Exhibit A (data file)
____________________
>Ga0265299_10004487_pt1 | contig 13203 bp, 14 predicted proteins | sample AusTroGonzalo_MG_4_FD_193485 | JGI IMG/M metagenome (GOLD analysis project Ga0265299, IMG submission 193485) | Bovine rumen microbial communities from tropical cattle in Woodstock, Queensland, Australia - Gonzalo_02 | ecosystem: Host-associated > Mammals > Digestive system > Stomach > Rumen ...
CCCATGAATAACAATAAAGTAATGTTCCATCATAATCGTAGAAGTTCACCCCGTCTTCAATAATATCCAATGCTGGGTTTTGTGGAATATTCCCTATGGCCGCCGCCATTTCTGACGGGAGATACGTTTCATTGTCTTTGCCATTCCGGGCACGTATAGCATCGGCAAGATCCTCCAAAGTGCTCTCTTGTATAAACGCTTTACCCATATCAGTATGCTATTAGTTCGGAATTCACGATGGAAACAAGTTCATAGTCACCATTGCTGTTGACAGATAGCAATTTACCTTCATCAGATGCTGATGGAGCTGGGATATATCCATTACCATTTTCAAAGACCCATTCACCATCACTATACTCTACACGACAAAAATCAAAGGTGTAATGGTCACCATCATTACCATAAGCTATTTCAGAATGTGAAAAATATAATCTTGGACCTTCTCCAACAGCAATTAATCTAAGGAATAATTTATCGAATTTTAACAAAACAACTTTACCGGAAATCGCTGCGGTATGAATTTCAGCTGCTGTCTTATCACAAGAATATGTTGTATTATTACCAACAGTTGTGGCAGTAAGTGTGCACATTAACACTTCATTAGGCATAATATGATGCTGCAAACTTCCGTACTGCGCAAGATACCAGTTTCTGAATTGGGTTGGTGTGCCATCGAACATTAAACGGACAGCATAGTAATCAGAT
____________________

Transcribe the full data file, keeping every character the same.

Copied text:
>Ga0265299_10004487_pt1 | contig 13203 bp, 14 predicted proteins | sample AusTroGonzalo_MG_4_FD_193485 | JGI IMG/M metagenome (GOLD analysis project Ga0265299, IMG submission 193485) | Bovine rumen microbial communities from tropical cattle in Woodstock, Queensland, Australia - Gonzalo_02 | ecosystem: Host-associated > Mammals > Digestive system > Stomach > Rumen ...
CCCATGAATAACAATAAAGTAATGTTCCATCATAATCGTAGAAGTTCACCCCGTCTTCAATAATATCCAATGCTGGGTTTTGTGGAATATTCCCTATGGCCGCCGCCATTTCTGACGGGAGATACGTTTCATTGTCTTTGCCATTCCGGGCACGTATAGCATCGGCAAGATCCTCCAAAGTGCTCTCTTGTATAAACGCTTTACCCATATCAGTATGCTATTAGTTCGGAATTCACGATGGAAACAAGTTCATAGTCACCATTGCTGTTGACAGATAGCAATTTACCTTCATCAGATGCTGATGGAGCTGGGATATATCCATTACCATTTTCAAAGACCCATTCACCATCACTATACTCTACACGACAAAAATCAAAGGTGTAATGGTCACCATCATTACCATAAGCTATTTCAGAATGTGAAAAATATAATCTTGGACCTTCTCCAACAGCAATTAATCTAAGGAATAATTTATCGAATTTTAACAAAACAACTTTACCGGAAATCGCTGCGGTATGAATTTCAGCTGCTGTCTTATCACAAGAATATGTTGTATTATTACCAACAGTTGTGGCAGTAAGTGTGCACATTAACACTTCATTAGGCATAATATGATGCTGCAAACTTCCGTACTGCGCAAGATACCAGTTTCTGAATTGGGTTGGTGTGCCATCGAACATTAAACGGACAGCATAGTAATCAGAT